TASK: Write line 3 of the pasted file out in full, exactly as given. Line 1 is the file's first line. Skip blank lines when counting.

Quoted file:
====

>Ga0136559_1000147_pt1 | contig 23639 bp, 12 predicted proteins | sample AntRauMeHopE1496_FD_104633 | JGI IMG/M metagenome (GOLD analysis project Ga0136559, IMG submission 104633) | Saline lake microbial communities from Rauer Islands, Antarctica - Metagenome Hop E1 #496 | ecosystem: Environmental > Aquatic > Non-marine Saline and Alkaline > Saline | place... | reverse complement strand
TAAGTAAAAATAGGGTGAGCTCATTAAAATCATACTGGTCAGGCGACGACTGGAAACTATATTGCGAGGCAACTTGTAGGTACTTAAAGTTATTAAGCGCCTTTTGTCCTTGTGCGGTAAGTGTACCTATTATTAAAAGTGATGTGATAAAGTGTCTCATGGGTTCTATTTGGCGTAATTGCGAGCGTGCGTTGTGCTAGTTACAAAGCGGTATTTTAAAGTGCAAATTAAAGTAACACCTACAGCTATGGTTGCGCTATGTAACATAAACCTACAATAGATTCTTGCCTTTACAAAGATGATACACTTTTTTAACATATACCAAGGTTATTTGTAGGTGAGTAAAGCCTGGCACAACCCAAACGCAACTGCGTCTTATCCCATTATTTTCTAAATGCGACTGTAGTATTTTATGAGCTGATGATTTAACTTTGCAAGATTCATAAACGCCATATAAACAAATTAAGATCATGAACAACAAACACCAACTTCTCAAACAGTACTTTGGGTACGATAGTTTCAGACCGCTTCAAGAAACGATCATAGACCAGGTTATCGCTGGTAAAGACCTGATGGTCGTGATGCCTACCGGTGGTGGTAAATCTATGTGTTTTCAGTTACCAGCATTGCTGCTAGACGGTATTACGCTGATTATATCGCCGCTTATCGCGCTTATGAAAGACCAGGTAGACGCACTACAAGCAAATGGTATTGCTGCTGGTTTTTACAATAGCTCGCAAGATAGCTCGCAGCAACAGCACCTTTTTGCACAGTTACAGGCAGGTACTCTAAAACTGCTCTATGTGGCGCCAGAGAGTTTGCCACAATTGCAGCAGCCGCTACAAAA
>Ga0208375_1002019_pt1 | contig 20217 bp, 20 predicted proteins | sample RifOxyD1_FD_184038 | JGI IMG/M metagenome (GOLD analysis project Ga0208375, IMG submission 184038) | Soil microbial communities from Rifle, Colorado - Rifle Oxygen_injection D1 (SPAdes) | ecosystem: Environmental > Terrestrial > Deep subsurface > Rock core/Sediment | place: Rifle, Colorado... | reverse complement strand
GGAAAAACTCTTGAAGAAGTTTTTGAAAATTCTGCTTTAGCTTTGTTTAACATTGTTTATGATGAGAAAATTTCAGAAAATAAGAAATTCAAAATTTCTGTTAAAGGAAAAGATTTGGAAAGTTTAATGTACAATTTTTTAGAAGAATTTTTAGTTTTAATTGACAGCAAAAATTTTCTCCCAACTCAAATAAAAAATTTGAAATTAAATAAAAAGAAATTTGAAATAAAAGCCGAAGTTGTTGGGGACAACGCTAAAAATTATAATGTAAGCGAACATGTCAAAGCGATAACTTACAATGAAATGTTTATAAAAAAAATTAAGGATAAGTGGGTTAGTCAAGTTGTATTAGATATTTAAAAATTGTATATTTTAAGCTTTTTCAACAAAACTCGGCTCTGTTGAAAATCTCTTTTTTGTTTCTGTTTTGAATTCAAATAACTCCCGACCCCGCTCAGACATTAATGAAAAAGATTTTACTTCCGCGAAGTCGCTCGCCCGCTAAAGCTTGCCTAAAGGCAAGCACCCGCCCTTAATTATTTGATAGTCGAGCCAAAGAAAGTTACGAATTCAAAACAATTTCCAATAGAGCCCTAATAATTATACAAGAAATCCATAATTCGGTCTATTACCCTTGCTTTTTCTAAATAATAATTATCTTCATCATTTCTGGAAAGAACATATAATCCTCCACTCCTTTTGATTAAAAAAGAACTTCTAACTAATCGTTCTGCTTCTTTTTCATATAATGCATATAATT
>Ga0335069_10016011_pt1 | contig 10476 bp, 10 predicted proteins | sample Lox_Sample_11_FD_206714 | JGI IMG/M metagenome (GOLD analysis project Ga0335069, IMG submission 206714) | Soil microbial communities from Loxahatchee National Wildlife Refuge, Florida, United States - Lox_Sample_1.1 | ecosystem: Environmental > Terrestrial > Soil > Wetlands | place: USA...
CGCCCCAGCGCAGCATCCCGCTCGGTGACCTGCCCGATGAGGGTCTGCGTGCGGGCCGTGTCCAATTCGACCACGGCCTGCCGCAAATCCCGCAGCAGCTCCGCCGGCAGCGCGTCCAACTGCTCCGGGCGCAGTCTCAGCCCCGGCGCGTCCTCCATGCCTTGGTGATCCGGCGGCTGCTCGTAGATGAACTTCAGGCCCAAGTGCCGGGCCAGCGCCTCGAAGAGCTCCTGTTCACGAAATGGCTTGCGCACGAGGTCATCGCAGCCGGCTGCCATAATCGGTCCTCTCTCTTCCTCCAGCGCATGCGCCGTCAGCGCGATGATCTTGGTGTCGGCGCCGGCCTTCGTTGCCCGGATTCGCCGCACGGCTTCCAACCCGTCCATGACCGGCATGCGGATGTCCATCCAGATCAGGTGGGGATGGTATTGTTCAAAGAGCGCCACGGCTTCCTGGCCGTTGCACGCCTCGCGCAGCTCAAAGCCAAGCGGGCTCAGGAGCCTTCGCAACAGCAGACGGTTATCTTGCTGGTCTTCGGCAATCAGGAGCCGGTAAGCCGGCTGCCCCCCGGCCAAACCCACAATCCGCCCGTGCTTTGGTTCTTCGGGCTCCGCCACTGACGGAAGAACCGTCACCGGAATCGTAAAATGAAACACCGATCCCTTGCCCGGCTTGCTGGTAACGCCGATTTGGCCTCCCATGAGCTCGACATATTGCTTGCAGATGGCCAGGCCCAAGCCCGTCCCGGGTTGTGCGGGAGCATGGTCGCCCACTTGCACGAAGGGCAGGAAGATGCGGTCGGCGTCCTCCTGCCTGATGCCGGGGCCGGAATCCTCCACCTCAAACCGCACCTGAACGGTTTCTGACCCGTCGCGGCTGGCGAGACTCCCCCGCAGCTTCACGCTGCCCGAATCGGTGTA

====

>Ga0208375_1002019_pt1 | contig 20217 bp, 20 predicted proteins | sample RifOxyD1_FD_184038 | JGI IMG/M metagenome (GOLD analysis project Ga0208375, IMG submission 184038) | Soil microbial communities from Rifle, Colorado - Rifle Oxygen_injection D1 (SPAdes) | ecosystem: Environmental > Terrestrial > Deep subsurface > Rock core/Sediment | place: Rifle, Colorado... | reverse complement strand